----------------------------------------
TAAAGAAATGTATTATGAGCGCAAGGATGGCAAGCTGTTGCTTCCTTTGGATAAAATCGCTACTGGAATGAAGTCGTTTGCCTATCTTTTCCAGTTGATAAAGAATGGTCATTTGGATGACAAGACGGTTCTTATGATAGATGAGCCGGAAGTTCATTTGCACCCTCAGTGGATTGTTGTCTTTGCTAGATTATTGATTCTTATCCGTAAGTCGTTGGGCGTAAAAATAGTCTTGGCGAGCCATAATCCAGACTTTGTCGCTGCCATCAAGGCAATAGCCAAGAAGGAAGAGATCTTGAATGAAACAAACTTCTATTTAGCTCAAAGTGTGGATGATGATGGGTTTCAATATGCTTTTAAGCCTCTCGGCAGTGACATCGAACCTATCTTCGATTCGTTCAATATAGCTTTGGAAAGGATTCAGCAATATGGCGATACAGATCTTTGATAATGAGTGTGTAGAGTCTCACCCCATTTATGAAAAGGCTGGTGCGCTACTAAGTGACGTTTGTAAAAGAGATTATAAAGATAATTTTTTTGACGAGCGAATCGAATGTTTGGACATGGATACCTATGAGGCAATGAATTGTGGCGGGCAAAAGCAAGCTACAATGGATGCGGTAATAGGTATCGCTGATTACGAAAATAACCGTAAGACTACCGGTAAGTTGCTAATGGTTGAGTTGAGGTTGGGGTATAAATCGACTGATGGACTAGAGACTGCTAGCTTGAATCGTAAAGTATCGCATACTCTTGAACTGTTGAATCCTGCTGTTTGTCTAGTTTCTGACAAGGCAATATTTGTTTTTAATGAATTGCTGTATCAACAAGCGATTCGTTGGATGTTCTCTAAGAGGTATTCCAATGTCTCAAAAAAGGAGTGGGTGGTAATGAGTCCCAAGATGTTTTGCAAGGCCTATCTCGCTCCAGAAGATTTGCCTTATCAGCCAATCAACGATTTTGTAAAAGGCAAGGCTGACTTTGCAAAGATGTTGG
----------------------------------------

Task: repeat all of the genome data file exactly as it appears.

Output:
TAAAGAAATGTATTATGAGCGCAAGGATGGCAAGCTGTTGCTTCCTTTGGATAAAATCGCTACTGGAATGAAGTCGTTTGCCTATCTTTTCCAGTTGATAAAGAATGGTCATTTGGATGACAAGACGGTTCTTATGATAGATGAGCCGGAAGTTCATTTGCACCCTCAGTGGATTGTTGTCTTTGCTAGATTATTGATTCTTATCCGTAAGTCGTTGGGCGTAAAAATAGTCTTGGCGAGCCATAATCCAGACTTTGTCGCTGCCATCAAGGCAATAGCCAAGAAGGAAGAGATCTTGAATGAAACAAACTTCTATTTAGCTCAAAGTGTGGATGATGATGGGTTTCAATATGCTTTTAAGCCTCTCGGCAGTGACATCGAACCTATCTTCGATTCGTTCAATATAGCTTTGGAAAGGATTCAGCAATATGGCGATACAGATCTTTGATAATGAGTGTGTAGAGTCTCACCCCATTTATGAAAAGGCTGGTGCGCTACTAAGTGACGTTTGTAAAAGAGATTATAAAGATAATTTTTTTGACGAGCGAATCGAATGTTTGGACATGGATACCTATGAGGCAATGAATTGTGGCGGGCAAAAGCAAGCTACAATGGATGCGGTAATAGGTATCGCTGATTACGAAAATAACCGTAAGACTACCGGTAAGTTGCTAATGGTTGAGTTGAGGTTGGGGTATAAATCGACTGATGGACTAGAGACTGCTAGCTTGAATCGTAAAGTATCGCATACTCTTGAACTGTTGAATCCTGCTGTTTGTCTAGTTTCTGACAAGGCAATATTTGTTTTTAATGAATTGCTGTATCAACAAGCGATTCGTTGGATGTTCTCTAAGAGGTATTCCAATGTCTCAAAAAAGGAGTGGGTGGTAATGAGTCCCAAGATGTTTTGCAAGGCCTATCTCGCTCCAGAAGATTTGCCTTATCAGCCAATCAACGATTTTGTAAAAGGCAAGGCTGACTTTGCAAAGATGTTGG